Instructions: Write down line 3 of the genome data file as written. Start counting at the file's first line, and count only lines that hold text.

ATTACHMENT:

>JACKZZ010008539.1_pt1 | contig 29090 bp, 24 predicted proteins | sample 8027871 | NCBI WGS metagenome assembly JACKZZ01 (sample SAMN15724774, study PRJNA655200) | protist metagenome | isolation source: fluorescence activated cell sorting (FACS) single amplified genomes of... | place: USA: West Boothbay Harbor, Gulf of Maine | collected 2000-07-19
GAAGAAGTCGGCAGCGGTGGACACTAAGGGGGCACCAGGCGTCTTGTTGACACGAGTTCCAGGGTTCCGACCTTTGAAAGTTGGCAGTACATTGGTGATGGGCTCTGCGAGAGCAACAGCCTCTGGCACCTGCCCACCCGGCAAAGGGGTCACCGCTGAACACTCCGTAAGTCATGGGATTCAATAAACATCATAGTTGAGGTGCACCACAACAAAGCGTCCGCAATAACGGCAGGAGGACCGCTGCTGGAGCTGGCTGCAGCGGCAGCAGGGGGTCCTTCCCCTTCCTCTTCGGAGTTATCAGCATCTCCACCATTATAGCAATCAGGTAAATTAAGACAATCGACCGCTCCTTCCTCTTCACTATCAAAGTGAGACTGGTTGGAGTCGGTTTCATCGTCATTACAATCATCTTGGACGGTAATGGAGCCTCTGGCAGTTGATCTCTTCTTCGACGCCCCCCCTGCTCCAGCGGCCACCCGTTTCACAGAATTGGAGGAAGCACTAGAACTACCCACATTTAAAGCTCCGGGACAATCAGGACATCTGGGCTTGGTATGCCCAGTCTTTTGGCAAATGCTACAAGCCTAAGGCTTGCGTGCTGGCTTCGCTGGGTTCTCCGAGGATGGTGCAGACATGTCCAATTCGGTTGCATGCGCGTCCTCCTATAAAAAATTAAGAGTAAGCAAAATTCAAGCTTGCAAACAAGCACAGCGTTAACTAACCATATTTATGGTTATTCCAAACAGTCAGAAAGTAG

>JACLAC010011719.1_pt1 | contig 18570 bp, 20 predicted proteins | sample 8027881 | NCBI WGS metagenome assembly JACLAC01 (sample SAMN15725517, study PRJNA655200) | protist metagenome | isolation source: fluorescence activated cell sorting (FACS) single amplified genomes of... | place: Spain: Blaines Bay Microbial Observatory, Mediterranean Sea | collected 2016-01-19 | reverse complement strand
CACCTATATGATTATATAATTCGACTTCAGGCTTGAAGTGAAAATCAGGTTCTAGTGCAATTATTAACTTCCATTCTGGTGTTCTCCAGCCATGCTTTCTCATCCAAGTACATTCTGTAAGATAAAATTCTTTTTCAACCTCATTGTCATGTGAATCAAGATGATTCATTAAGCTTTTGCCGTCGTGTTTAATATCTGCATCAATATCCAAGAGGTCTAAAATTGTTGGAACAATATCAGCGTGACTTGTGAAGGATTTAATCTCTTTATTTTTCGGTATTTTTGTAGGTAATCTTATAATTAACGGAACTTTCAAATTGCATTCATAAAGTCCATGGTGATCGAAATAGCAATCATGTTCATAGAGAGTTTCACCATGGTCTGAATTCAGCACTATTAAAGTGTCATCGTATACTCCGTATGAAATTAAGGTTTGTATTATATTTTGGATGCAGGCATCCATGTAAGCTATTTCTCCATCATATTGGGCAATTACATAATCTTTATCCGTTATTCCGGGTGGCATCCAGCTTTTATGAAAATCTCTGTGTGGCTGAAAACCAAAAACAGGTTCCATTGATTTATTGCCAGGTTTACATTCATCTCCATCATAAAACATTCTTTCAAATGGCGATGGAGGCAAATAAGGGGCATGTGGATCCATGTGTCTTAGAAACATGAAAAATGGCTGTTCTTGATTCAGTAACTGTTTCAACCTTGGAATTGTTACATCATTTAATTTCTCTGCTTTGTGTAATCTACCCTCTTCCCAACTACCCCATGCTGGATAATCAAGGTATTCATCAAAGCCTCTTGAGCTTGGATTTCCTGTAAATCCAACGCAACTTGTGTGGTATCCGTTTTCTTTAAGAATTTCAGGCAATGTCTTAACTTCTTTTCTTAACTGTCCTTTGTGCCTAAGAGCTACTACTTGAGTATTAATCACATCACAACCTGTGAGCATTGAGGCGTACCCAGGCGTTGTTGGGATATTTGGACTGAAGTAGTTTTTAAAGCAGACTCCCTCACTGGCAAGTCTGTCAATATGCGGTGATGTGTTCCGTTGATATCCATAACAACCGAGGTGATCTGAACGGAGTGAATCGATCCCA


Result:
>JACLAC010011719.1_pt1 | contig 18570 bp, 20 predicted proteins | sample 8027881 | NCBI WGS metagenome assembly JACLAC01 (sample SAMN15725517, study PRJNA655200) | protist metagenome | isolation source: fluorescence activated cell sorting (FACS) single amplified genomes of... | place: Spain: Blaines Bay Microbial Observatory, Mediterranean Sea | collected 2016-01-19 | reverse complement strand